How Watchmen Killed the Killing Joke Adaptation

Illustration for article titled How Watchmen Killed the Killing Joke Adaptation

Bruce Timm is finally getting to adapt one of the most iconic (and controversial) Batman stories, The Killing Joke, but this is hardly the first time plans have been made by DC and Warner to turn Alan Moore and Brian Bolland’s best-selling comic into a movie. They’ve tried twice before, and two very different scenarios caused them to hold off.


The information comes from a new Empire interview with Timm and longtime Batman voice actors Kevin Conroy and Mark Hamill. Much of the focus is on how the animated film’s R-Rating will allow the movie to do justice to the original material, but Timm also notes that the darkness of the story—especially its depiction of Barbara Gordon’s paralysis at the hands of the Joker, an event Moore describes as something he regrets to this day—caused production on potential adaptations to halt twice before. The first time, according to Timm, was the financial failings of Zack Snyder’s Watchmen adaptation, leading to concern at an R-Rated animated Superhero movie wouldn’t work:

This is actually the third time that The Killing Joke came up for production. The first time, it was because we had told the home video department that chances are if we do this story, it’s going to get an R rating. This was years ago, but they said, “We’re okay with that, but we’re going to kind of hedge our bets monetarily.” The idea was because the source material was not really long enough to do a full movie, we were going to do a shorter movie at a lower price point, so that would hopefully offset the loss of sales that we would have by the fact that it wouldn’t be an all age title. But right around the time we were ramping up, the Watchmen movie was released and underperformed. Everybody kind of took a step back and said, “Well, maybe the time’s not right for an R-rated superhero movie, so put it on the shelf.”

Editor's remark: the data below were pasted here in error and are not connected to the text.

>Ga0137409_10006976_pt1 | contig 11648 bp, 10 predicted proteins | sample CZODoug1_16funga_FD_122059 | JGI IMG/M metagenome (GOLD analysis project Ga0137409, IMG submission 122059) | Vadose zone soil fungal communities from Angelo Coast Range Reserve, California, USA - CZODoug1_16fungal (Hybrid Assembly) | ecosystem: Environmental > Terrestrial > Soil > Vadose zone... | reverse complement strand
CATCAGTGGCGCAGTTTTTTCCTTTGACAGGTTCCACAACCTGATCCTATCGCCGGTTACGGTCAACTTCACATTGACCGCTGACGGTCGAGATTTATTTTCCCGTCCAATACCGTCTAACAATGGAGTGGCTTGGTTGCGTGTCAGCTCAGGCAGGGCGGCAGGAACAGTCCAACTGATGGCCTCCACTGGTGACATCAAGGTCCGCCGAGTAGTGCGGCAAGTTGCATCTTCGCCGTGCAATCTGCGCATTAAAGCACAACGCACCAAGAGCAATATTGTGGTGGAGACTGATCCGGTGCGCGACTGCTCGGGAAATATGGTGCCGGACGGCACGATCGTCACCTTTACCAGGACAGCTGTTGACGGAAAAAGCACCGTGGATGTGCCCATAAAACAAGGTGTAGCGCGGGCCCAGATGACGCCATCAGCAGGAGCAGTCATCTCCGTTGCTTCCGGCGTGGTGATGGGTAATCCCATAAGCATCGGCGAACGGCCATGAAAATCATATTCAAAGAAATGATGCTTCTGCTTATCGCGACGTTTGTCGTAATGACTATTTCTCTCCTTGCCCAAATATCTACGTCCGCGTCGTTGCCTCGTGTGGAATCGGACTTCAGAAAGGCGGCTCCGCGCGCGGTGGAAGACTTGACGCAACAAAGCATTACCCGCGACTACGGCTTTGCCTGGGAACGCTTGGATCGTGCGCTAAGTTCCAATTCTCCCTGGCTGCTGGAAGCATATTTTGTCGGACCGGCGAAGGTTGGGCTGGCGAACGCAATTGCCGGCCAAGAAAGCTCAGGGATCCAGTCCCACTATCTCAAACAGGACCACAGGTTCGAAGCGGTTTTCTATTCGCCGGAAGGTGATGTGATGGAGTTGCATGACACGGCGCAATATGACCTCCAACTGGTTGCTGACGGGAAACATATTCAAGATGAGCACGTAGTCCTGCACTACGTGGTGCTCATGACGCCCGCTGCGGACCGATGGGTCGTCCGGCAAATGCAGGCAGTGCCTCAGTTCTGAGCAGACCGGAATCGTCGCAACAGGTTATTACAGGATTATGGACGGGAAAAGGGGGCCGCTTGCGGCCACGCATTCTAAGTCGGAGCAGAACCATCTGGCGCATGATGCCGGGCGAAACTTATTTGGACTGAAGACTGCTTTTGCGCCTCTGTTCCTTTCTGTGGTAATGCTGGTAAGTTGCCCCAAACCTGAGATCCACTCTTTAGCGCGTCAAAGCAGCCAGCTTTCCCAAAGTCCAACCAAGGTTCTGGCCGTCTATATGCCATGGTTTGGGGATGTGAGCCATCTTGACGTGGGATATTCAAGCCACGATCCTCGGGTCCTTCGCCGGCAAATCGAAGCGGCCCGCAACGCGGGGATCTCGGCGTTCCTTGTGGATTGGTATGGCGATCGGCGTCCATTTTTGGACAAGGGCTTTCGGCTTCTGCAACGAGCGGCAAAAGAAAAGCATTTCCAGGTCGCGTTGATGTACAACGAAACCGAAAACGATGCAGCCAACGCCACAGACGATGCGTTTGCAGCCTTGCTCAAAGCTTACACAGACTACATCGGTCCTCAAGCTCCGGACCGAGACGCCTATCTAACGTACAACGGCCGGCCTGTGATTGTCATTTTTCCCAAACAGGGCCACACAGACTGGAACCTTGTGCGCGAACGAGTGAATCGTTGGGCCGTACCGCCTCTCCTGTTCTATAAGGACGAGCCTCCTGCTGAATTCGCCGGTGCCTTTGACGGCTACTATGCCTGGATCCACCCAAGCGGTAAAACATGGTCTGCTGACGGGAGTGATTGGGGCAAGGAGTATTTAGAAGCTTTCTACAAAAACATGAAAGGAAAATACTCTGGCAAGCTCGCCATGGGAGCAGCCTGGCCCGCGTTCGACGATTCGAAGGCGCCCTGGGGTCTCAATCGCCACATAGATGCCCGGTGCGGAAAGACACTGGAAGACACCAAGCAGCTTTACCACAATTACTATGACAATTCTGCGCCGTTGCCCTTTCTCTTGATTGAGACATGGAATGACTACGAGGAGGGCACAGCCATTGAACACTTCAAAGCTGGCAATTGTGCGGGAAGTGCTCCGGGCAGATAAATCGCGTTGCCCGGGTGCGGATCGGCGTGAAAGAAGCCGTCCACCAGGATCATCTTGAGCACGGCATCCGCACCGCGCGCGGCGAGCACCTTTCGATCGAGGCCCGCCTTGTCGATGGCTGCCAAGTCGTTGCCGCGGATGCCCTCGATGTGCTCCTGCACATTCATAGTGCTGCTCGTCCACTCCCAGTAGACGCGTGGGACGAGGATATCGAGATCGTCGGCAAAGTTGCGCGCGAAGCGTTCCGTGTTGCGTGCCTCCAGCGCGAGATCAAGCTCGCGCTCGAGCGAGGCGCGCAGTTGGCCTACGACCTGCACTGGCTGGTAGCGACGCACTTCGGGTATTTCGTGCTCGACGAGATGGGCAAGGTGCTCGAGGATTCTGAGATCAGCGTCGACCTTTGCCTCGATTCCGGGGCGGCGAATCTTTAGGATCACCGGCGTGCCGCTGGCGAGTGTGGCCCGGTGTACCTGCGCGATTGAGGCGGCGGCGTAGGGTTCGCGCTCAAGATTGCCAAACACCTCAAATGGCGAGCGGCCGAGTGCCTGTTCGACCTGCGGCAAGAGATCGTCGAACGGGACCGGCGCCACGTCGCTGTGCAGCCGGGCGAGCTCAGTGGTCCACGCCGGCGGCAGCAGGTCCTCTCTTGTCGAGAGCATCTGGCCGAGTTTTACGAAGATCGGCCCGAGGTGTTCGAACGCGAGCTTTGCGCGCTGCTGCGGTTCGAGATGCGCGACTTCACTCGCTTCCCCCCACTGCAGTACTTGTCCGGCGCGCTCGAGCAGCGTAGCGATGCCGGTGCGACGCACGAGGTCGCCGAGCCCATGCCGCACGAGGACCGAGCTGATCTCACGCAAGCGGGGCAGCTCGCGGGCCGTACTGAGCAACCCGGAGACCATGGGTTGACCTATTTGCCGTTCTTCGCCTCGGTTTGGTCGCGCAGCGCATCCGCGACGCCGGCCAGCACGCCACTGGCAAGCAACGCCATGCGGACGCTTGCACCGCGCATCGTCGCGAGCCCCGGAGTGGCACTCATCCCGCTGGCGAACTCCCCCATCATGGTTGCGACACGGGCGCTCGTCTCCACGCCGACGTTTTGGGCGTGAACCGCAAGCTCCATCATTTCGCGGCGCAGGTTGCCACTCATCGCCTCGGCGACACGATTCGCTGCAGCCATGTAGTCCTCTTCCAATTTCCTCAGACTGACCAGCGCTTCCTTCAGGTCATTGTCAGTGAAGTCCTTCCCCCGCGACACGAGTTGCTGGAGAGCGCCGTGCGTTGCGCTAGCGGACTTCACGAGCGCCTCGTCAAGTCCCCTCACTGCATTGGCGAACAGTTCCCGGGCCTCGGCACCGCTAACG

The second was much more pointed at the story’s most controversial moment. Plans began to formulate again in the run up to 2012—but then James Holmes’ mass shooting at a midnight screening of The Dark Knight Rises in Aurora, Colorado caused Warner to back off once more:

A couple of years later, it came up again and we even had started production with character designs and stuff. But then that horrible shooting at the Dark Knight Rises theater happened and everybody got nervous again about it, because of gun violence, so we put it back on the shelf.

Go forward a couple of more years and it came up again. At this point we kind of looked at the whole thing and felt if we were going to do it, there were certain things about the original story that had always kind of bothered me. I mean the idea of adapting this story always kind of terrified me, because of how relentlessly grim and bleak it is. And what happens to Barbara Gordon in the story is very controversial to this day.

The delays have at least meant one positive thing for this new adaptation. Timm and his team have expanded the story of the original comic, including new prequel material that places a much more prominent emphasis on Barbara Gordon as a hero. In the original storyline, she was little more than a plot device, and her paralysis is still seen as a black mark in DC Comics’ treatment of female characters to this day.


The Killing Joke will be available digitally on July 26, with a physical release landing on August 2.

James is a News Editor at io9, where you can find him delivering your morning spoilers, writing about superheroes, and having many feelings about Star Wars. He wants pictures. Pictures of Spider-Man!


Angrier Geek

What I want to know is why did the Teen Titans animated movie done in the style of George Perez’s art get canned? Especially now that I see they’re doing Terra’s story with these latest Titans with Damien (I got a free movie from Time Warner cable and watched Justice League vs. Teen Titans).